“Unfortunately, we're racing during the Jimmie Johnson era,” said Denny Hamlin, who won Sunday night's season-ending Ford Ecoboost 400 at Homestead-Miami Speedway. “In that sense, we're unlucky. He's won more than anyone [and] being out there and racing with him, I can say I think he's the best there ever was [because] he's racing against competition that's tougher than this sport's ever seen. The guy's just good. You need [for him to have] some bad luck here and there to beat him. The championships he didn't win is because he had some bad luck here and there, or maybe they beat themselves… something like that. Here lately, it hasn't happened that way.”
Hamlin's “best there ever was” comment came two days after Hendrick said much same thing. Rival team owner Richard Childress, at the same event, said Johnson will “go down as either the best there's ever been or one of the best there's ever been.” Team owner Joe Gibbs concurred that Johnson is without comparison. Petty said he won't be surprised if Johnson wins eight or nine or 10 titles and puts that record out of reach. “I don't think there's really a pick, is there?” he said on Friday when asked to predict this year's champion. “I think they've got all the stars lined up.”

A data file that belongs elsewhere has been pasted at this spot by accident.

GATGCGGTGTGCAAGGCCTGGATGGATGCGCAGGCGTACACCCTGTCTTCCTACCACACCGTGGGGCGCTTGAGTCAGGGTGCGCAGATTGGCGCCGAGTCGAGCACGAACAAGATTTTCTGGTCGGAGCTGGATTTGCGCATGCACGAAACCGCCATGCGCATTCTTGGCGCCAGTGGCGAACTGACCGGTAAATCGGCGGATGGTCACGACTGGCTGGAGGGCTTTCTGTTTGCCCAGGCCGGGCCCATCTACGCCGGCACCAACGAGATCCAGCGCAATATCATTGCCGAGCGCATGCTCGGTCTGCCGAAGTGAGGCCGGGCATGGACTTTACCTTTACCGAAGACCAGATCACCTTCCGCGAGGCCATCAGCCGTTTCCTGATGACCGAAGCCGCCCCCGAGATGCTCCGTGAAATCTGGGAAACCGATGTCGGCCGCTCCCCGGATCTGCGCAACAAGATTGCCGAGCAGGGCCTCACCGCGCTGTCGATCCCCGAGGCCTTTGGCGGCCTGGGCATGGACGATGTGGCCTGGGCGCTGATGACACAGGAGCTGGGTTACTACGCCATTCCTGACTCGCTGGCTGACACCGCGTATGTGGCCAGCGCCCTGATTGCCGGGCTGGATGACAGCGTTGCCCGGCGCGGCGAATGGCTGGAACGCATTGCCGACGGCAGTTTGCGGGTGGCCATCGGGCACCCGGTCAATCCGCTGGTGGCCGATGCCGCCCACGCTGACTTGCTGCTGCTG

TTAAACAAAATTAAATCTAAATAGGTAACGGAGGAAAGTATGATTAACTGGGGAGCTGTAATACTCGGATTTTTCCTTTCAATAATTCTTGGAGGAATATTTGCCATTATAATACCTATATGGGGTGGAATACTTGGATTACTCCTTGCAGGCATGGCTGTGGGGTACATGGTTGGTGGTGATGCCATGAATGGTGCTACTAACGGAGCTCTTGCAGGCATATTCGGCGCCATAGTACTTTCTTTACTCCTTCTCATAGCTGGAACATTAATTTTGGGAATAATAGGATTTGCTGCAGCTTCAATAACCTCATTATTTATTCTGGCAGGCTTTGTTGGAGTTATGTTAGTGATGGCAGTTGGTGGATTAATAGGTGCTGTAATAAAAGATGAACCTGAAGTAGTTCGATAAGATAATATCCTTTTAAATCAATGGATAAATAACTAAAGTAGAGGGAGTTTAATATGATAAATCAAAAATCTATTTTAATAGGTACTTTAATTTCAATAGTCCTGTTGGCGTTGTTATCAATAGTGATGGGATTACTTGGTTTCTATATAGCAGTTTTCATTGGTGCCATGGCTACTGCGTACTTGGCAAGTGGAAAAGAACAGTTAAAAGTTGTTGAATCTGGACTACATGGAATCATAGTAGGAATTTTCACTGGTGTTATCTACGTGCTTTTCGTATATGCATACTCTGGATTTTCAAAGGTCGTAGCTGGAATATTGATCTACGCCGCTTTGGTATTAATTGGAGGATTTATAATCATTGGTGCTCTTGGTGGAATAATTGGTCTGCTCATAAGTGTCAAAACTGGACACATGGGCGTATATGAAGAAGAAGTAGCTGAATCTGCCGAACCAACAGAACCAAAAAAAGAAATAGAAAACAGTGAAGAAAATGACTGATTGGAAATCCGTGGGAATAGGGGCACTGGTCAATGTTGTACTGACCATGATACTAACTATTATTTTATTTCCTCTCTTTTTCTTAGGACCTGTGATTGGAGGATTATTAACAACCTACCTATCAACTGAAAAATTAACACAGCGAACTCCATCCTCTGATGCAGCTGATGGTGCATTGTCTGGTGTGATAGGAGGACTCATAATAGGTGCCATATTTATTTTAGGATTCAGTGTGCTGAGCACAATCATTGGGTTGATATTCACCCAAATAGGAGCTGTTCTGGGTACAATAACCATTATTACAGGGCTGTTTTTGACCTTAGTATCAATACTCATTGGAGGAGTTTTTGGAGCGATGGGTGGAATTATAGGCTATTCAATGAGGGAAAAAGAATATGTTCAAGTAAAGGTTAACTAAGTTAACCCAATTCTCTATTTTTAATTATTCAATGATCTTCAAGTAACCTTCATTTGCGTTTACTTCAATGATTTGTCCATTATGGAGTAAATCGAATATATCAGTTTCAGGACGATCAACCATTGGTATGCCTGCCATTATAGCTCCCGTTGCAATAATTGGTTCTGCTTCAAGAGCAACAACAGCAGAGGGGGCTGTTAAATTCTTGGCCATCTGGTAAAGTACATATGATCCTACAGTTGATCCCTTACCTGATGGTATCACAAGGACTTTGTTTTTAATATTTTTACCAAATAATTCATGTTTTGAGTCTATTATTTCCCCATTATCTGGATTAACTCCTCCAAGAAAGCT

Only NASCAR president Mike Helton side-stepped the issue, saying that history will be a better judge of Johnson than anything happening today. “The definition of Jimmie Johnson is yet to be determined,” he said. “But every season he participates adds to that definition. Nobody can dispute his talent and the organization [Hendrick Motorsports] and the continuity of that organization. I don't know if we've ever had a driver and crew chief -- other than Richard Petty and Dale Inman -- who have stayed aligned for so long, so many events under so much pressure and continue to perform at the level they have.”
It's ironic, then, that Johnson's championship-winning performance at Homestead was far from memorable. He qualified seventh, didn't lead any of the 267 laps (the 13th time that's happened this year) and finished an almost-unnoticed ninth. That was plenty good enough, though, to win his sixth Cup by 19 points over race runner-up Matt Kenseth and by 34 points over 10th-finishing Kevin Harvick.
“We did what we had to do,” Hendrick said when asked if the team's performance wasn't quite up to par. “We were a little conservative on the engine and stuff, and didn't take any chances. But we raced up to second and third and Jimmie was very careful on restarts. We knew what we had to do and we did it.”
Inevitably (and utterly impossible to do), Hendrick was asked to compare his 11 titles: six with Johnson, four with Jeff Gordon and one with Terry Labonte. He started out by stating the obvious: that all are special, all are memorable in their own way. After that, he struggled to find the words.